ICSI Speech FAQ:
2.6 What disk space can I use? How can I get more?

Answer by: wooters - 2002-08-26

For most users, the disk on which your home directory is located is shared by several users. That means that if any one user fills the disk by writing lots of stuff into their home directory, it will disrupt all the other users whose home directories are co-located on the same disk. Thus we have a policy that users should not have large ( > 1 gig) home directories when they are located on a shared disk.

If you are not sure how much space you are using in your home directory, you can find out by running:

du -sk ~
This will report the amount of disk space you are using in your home directory, in kilobytes. This number should be less than 1,000,000.

So, if you can't put data into your home directory, where should you put it? The answer depends on what type of data you want to store. If it is something that you think would be of interest to other users, (e.g. a speech database, annotated data, etc.) then you should talk to Chuck Wooters (email: wooters) about having the data installed into a central location. (This is especially important if you want the data to remain available to other users after you leave ICSI.) If the data is something that only you will be using (e.g. feature files for an experiment you are running, temp files created by some process you are going to run, etc.) then you should use "scratch" space.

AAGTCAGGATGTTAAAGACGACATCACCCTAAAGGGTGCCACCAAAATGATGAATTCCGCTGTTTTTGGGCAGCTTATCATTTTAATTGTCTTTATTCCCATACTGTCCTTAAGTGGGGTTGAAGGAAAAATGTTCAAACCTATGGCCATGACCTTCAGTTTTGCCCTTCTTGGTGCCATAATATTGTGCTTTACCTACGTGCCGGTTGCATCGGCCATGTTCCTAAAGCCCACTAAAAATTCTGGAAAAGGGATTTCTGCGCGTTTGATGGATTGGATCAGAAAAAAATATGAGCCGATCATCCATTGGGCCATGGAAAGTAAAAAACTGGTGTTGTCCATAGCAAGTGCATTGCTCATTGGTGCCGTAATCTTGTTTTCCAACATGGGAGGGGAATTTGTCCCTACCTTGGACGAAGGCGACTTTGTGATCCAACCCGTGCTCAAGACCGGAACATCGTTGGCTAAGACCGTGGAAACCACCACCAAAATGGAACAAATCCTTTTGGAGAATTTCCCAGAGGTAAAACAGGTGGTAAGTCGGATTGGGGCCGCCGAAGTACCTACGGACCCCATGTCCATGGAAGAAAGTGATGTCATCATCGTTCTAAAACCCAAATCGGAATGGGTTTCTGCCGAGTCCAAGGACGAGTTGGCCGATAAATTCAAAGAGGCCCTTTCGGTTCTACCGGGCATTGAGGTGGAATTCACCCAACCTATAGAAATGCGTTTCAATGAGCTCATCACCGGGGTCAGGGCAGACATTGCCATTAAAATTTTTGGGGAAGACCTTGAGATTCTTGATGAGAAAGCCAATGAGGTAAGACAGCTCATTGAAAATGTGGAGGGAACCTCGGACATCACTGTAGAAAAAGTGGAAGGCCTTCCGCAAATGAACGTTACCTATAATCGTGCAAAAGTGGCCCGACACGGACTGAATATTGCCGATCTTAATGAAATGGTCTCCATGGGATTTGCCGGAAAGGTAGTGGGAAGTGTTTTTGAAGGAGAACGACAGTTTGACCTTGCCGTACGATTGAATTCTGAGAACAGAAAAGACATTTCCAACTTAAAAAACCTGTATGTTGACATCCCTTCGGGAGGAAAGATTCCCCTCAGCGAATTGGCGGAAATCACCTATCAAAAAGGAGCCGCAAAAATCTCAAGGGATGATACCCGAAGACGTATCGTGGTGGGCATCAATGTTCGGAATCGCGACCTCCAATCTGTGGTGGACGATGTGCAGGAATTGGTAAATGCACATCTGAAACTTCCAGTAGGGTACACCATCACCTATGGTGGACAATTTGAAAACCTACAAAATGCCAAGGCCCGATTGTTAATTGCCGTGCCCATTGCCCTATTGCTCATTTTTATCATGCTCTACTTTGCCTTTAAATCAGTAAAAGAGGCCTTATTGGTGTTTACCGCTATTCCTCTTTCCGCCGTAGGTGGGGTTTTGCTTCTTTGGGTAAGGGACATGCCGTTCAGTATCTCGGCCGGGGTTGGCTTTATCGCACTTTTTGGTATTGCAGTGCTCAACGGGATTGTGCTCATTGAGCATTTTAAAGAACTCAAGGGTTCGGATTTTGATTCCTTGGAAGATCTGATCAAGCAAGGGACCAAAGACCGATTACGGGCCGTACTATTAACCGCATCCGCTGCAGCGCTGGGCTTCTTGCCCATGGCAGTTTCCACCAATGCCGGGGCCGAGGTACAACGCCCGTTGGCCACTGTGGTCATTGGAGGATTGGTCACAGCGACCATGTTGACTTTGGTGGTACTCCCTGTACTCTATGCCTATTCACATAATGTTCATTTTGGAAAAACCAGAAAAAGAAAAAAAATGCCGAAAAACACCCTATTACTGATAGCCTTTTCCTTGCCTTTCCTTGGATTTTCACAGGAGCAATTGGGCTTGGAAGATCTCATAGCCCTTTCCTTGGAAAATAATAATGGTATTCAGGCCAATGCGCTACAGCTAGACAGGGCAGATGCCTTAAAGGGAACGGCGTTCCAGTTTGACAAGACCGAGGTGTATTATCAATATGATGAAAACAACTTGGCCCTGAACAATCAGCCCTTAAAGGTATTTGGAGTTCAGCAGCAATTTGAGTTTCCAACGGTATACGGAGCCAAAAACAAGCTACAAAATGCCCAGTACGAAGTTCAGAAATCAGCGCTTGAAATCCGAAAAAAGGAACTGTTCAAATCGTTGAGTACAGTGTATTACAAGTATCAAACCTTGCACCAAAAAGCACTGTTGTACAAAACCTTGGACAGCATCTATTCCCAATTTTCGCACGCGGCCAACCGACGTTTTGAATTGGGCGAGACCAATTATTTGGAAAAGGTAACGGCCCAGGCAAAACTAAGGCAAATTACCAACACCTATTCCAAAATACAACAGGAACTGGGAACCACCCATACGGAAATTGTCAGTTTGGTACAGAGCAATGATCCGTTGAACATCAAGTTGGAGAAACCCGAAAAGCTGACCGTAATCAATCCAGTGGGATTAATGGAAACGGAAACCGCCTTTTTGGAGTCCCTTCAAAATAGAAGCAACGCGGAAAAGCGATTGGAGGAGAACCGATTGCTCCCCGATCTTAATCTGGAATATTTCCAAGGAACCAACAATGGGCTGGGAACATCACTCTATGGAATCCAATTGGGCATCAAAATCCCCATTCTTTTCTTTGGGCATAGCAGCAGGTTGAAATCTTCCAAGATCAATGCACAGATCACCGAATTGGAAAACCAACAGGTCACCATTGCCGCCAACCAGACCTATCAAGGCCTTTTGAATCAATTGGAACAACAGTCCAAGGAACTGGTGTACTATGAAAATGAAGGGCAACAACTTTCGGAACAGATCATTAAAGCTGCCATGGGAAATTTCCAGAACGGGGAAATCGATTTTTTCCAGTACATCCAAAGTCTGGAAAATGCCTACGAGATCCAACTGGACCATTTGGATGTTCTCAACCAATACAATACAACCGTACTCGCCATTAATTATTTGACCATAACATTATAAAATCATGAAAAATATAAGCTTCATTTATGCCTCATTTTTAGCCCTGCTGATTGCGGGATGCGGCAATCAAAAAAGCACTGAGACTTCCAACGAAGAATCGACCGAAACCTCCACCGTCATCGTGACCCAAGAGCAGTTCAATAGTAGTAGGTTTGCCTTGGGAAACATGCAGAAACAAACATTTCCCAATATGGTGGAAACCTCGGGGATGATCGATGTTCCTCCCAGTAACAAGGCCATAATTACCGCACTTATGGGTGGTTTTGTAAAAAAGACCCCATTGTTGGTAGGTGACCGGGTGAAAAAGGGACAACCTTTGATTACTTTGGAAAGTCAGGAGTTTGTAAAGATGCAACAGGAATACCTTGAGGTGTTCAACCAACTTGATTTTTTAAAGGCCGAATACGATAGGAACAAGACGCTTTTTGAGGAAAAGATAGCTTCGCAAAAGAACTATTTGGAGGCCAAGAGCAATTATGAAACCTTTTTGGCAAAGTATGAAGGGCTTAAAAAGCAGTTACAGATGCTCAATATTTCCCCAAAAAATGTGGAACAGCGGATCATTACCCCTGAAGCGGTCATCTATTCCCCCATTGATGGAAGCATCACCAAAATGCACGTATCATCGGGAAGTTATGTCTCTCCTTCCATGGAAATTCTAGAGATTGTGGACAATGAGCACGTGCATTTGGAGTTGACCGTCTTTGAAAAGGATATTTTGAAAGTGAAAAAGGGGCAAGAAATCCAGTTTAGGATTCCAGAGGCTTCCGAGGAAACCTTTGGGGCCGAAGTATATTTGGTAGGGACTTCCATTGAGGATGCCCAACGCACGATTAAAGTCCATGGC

Currently, scratch space is located at /n/abbott/xl/. This is a 350 gig raid array. To get access to this space just send a message to Chuck asking for scratch space.

We have about 20 people using this disk so each person should limit the amount of space they use to 20 gigs. Since we are not imposing quotas at this time, it is your responsibility to monitor your disk space usage. Please be mindful of the 20 gig limit so as not to impose on others.

There is an important point to keep in mind about scratch space.

Finally, any files you have stored on the scratch disk should be removed when you leave ICSI.

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